“What this means is I know these men have my back. It means on any given week, I can bring whatever is going on for me and trust these men to hold it. Trust that they won’t try to placate me, or fix me, or gossip about me later to their wives or buddies. That when they have judgments about me—and I know they will—they’ll own them clearly and cleanly in a way that respects both of us. This alone is worth coming every week.” ~ Colin Berry, writing at the Good Men Project.
The ManKind Project in New England is gearing up for a weekend adventure for men called the New Warrior Training Adventure that can jump-start significant growth in a man’s life.
If you’ve got the feeling that it’s time for a shift, connect with someone from the ManKind Project!
Contact: Man Kind Project New England
With regard to the MMR vaccinehttp://file.scirp.org/html/22932.html, the numbers aren’t much better regarding CDC compliance.
5% of general pediatricians and 19% of pediatric specialists planned to postpone the MMR jab for their own children until after 18 months of age, beyond CDC guidelines.
The most common reasons why pediatricians have already avoided at least one vaccine for their children, or plan to avoid vaccines for future children, are concerns about safety and too many vaccines given at once.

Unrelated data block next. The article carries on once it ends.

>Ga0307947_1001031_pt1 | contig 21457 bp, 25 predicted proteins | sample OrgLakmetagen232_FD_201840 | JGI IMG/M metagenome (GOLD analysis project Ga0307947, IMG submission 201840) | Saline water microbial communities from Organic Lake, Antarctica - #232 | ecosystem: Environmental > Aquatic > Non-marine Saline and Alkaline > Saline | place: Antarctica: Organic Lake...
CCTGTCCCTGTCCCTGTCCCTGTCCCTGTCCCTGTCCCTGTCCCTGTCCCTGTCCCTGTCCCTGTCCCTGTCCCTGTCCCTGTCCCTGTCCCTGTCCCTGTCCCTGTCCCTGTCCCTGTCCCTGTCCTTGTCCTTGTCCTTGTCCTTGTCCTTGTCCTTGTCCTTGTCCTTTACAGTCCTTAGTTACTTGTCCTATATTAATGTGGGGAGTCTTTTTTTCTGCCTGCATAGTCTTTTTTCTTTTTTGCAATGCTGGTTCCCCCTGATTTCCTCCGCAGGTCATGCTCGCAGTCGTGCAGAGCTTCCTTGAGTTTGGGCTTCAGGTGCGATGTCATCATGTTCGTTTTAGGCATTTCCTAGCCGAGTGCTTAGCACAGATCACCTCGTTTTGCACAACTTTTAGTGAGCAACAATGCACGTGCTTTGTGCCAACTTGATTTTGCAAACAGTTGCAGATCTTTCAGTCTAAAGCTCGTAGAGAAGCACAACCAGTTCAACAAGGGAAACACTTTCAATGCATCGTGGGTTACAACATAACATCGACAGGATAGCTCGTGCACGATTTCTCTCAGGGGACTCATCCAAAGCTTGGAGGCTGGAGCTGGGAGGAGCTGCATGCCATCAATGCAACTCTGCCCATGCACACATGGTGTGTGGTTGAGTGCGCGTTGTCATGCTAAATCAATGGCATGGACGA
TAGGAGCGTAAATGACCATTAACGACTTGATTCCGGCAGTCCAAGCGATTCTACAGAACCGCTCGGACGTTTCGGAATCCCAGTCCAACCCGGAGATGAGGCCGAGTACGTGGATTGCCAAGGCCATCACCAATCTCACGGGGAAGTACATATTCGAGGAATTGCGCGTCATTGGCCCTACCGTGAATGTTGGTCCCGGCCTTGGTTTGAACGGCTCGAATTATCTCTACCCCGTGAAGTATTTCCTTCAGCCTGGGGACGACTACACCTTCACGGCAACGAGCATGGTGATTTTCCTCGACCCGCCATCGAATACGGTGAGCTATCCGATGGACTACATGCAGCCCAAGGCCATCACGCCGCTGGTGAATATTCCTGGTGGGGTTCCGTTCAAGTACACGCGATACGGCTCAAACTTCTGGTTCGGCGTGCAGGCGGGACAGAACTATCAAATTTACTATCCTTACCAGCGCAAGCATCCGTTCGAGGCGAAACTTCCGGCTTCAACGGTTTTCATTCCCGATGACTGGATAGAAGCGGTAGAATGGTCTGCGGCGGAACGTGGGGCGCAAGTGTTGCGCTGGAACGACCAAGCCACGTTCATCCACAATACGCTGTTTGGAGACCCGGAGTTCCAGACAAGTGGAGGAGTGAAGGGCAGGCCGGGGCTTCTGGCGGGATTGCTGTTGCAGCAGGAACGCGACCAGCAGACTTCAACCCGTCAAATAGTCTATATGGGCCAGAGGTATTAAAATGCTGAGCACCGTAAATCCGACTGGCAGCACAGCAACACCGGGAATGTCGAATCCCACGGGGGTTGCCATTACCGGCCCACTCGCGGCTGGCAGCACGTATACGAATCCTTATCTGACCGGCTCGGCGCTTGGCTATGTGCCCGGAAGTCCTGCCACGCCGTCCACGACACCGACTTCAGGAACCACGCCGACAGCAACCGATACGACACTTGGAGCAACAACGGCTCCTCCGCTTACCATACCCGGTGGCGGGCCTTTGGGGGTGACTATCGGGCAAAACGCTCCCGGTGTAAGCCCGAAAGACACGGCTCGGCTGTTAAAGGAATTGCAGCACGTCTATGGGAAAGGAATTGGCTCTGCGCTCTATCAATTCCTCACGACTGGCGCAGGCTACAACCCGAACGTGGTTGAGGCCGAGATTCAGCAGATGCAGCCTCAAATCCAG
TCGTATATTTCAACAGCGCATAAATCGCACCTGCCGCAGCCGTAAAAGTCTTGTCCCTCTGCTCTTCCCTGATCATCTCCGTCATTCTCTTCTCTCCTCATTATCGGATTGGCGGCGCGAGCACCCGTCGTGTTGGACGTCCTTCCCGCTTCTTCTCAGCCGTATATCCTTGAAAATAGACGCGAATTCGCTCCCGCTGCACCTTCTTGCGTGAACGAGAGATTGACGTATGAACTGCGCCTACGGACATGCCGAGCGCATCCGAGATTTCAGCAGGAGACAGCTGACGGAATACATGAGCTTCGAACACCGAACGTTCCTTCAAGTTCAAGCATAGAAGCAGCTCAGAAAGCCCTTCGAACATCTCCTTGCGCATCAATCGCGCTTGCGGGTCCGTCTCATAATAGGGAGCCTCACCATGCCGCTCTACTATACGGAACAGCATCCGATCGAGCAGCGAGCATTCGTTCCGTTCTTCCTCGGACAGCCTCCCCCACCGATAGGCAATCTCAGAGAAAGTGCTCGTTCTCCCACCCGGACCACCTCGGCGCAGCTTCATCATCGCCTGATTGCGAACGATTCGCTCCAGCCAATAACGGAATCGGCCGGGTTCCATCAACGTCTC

Well, take a regular sauna, of course!
A study published last month in JAMA found that sauna use significantly reduces both the risk of heart disease and all-cause mortality. We're talking double-digit risk reduction, here.
- Center for Alternative MedicinePrimary Care Chiropractic Physician, present
Dr. Avery L. Jenkins, a primary care chiropractic physician, is one of only a handful of doctors who have been awarded board-certified status in the fields of both clinical nutrition and acupuncture.
Dr. Jenkins has served as the Director of Examinations for the Chiropractic Board of Clinical Nutrition , recognizing his clinical expertise in the field of nutrition and herbal therapy, and he is also a Fellow of the International Academy of Medical Acupuncturists.
After graduating second in his class from University of Bridgeport
College of Chiropractic, Dr. Jenkins opened his first chiropractic
office in Kent, CT. He is currently the president of the Center for Alternative Medicine.
Over the past 15 years, Dr. Jenkins has published over 25 articles on alternative medicine. His work on clinical nutrition has been published by Nutrition Perspectives, a professional journal, and Dr. Jenkins’ original research was published in the Journal of the American Chiropractic Association. He currently publishes a blog about his experience as a doctor specializing in alternative medicine at www.averyjenkins.com, and is completing a book on the treatment of chronic diseases.
Dr. Jenkins has been awarded shodan (black belt) in the martial art of aikido, and is also a certified cycling instructor with the League of American Bicyclists.
- University of Bridgeport College of Chiropractic
- Miami University School of Interdisciplinary Studies
- International Academy of Medical Acupuncture
- New York Chiropractic College